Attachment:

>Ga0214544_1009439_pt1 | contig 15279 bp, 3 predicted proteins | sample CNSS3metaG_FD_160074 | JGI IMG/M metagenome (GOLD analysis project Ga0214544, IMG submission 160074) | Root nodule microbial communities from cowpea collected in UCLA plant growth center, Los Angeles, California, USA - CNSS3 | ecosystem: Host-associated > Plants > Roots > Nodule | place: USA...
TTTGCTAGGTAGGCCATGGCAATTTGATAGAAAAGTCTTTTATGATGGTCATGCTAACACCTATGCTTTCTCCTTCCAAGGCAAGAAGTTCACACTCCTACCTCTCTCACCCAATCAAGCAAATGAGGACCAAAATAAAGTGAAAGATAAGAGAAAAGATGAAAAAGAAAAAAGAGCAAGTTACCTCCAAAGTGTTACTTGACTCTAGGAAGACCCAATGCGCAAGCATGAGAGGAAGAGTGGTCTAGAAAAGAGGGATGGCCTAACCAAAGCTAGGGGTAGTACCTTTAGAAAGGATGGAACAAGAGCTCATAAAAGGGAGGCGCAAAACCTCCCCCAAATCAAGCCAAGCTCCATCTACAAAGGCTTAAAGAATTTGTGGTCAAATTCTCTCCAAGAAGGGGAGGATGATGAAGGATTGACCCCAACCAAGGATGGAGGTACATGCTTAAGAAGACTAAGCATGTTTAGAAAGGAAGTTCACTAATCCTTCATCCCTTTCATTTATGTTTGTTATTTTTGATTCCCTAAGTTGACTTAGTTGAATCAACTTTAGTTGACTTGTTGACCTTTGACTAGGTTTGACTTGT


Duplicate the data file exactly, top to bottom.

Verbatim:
>Ga0214544_1009439_pt1 | contig 15279 bp, 3 predicted proteins | sample CNSS3metaG_FD_160074 | JGI IMG/M metagenome (GOLD analysis project Ga0214544, IMG submission 160074) | Root nodule microbial communities from cowpea collected in UCLA plant growth center, Los Angeles, California, USA - CNSS3 | ecosystem: Host-associated > Plants > Roots > Nodule | place: USA...
TTTGCTAGGTAGGCCATGGCAATTTGATAGAAAAGTCTTTTATGATGGTCATGCTAACACCTATGCTTTCTCCTTCCAAGGCAAGAAGTTCACACTCCTACCTCTCTCACCCAATCAAGCAAATGAGGACCAAAATAAAGTGAAAGATAAGAGAAAAGATGAAAAAGAAAAAAGAGCAAGTTACCTCCAAAGTGTTACTTGACTCTAGGAAGACCCAATGCGCAAGCATGAGAGGAAGAGTGGTCTAGAAAAGAGGGATGGCCTAACCAAAGCTAGGGGTAGTACCTTTAGAAAGGATGGAACAAGAGCTCATAAAAGGGAGGCGCAAAACCTCCCCCAAATCAAGCCAAGCTCCATCTACAAAGGCTTAAAGAATTTGTGGTCAAATTCTCTCCAAGAAGGGGAGGATGATGAAGGATTGACCCCAACCAAGGATGGAGGTACATGCTTAAGAAGACTAAGCATGTTTAGAAAGGAAGTTCACTAATCCTTCATCCCTTTCATTTATGTTTGTTATTTTTGATTCCCTAAGTTGACTTAGTTGAATCAACTTTAGTTGACTTGTTGACCTTTGACTAGGTTTGACTTGT